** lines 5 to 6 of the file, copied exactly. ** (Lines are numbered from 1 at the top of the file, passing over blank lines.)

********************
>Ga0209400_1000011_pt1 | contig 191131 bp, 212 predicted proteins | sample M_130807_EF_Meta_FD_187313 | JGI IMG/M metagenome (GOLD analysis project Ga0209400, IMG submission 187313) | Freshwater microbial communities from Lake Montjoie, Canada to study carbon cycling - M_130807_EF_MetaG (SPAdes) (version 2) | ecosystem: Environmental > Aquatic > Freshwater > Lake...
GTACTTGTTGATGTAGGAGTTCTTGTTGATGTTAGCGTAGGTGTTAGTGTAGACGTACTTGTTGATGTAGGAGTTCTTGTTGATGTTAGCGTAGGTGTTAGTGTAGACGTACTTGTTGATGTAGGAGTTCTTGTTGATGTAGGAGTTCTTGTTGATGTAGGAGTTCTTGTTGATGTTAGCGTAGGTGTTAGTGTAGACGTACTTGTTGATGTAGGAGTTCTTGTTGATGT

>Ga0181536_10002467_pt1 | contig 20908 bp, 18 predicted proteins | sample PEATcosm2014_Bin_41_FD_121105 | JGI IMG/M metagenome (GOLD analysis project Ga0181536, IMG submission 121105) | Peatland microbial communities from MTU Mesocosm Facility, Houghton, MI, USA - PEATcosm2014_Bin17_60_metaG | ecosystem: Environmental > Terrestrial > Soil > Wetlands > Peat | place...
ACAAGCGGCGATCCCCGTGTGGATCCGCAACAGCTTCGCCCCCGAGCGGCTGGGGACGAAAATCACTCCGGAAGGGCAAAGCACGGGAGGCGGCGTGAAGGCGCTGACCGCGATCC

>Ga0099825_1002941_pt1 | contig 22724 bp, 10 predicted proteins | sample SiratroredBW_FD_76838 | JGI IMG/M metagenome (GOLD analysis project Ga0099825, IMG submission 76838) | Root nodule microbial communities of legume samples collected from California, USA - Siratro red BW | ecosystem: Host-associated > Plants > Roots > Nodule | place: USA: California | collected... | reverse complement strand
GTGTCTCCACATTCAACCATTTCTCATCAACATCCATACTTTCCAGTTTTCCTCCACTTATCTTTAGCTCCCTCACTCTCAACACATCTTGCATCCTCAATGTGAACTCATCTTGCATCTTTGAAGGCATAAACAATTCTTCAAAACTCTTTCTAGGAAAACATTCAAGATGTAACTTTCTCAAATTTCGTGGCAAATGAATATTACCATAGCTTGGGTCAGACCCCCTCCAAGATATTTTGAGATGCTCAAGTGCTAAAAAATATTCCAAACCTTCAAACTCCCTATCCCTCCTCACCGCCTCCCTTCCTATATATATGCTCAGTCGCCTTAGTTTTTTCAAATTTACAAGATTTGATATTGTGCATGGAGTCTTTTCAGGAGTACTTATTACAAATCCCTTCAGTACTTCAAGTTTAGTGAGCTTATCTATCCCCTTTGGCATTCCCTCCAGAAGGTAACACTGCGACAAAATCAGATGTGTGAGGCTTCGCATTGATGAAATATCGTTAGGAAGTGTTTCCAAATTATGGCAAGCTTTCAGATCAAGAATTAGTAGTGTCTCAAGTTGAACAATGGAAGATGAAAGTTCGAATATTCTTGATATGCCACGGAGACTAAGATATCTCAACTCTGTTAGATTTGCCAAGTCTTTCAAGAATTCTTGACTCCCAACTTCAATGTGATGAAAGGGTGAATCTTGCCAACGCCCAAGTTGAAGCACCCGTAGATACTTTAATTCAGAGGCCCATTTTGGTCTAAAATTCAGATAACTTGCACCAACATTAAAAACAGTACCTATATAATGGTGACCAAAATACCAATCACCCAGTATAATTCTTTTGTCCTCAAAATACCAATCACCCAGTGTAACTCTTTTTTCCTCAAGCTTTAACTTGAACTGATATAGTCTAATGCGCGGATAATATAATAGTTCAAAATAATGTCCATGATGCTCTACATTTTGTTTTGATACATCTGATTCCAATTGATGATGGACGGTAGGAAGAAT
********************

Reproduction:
>Ga0099825_1002941_pt1 | contig 22724 bp, 10 predicted proteins | sample SiratroredBW_FD_76838 | JGI IMG/M metagenome (GOLD analysis project Ga0099825, IMG submission 76838) | Root nodule microbial communities of legume samples collected from California, USA - Siratro red BW | ecosystem: Host-associated > Plants > Roots > Nodule | place: USA: California | collected... | reverse complement strand
GTGTCTCCACATTCAACCATTTCTCATCAACATCCATACTTTCCAGTTTTCCTCCACTTATCTTTAGCTCCCTCACTCTCAACACATCTTGCATCCTCAATGTGAACTCATCTTGCATCTTTGAAGGCATAAACAATTCTTCAAAACTCTTTCTAGGAAAACATTCAAGATGTAACTTTCTCAAATTTCGTGGCAAATGAATATTACCATAGCTTGGGTCAGACCCCCTCCAAGATATTTTGAGATGCTCAAGTGCTAAAAAATATTCCAAACCTTCAAACTCCCTATCCCTCCTCACCGCCTCCCTTCCTATATATATGCTCAGTCGCCTTAGTTTTTTCAAATTTACAAGATTTGATATTGTGCATGGAGTCTTTTCAGGAGTACTTATTACAAATCCCTTCAGTACTTCAAGTTTAGTGAGCTTATCTATCCCCTTTGGCATTCCCTCCAGAAGGTAACACTGCGACAAAATCAGATGTGTGAGGCTTCGCATTGATGAAATATCGTTAGGAAGTGTTTCCAAATTATGGCAAGCTTTCAGATCAAGAATTAGTAGTGTCTCAAGTTGAACAATGGAAGATGAAAGTTCGAATATTCTTGATATGCCACGGAGACTAAGATATCTCAACTCTGTTAGATTTGCCAAGTCTTTCAAGAATTCTTGACTCCCAACTTCAATGTGATGAAAGGGTGAATCTTGCCAACGCCCAAGTTGAAGCACCCGTAGATACTTTAATTCAGAGGCCCATTTTGGTCTAAAATTCAGATAACTTGCACCAACATTAAAAACAGTACCTATATAATGGTGACCAAAATACCAATCACCCAGTATAATTCTTTTGTCCTCAAAATACCAATCACCCAGTGTAACTCTTTTTTCCTCAAGCTTTAACTTGAACTGATATAGTCTAATGCGCGGATAATATAATAGTTCAAAATAATGTCCATGATGCTCTACATTTTGTTTTGATACATCTGATTCCAATTGATGATGGACGGTAGGAAGAAT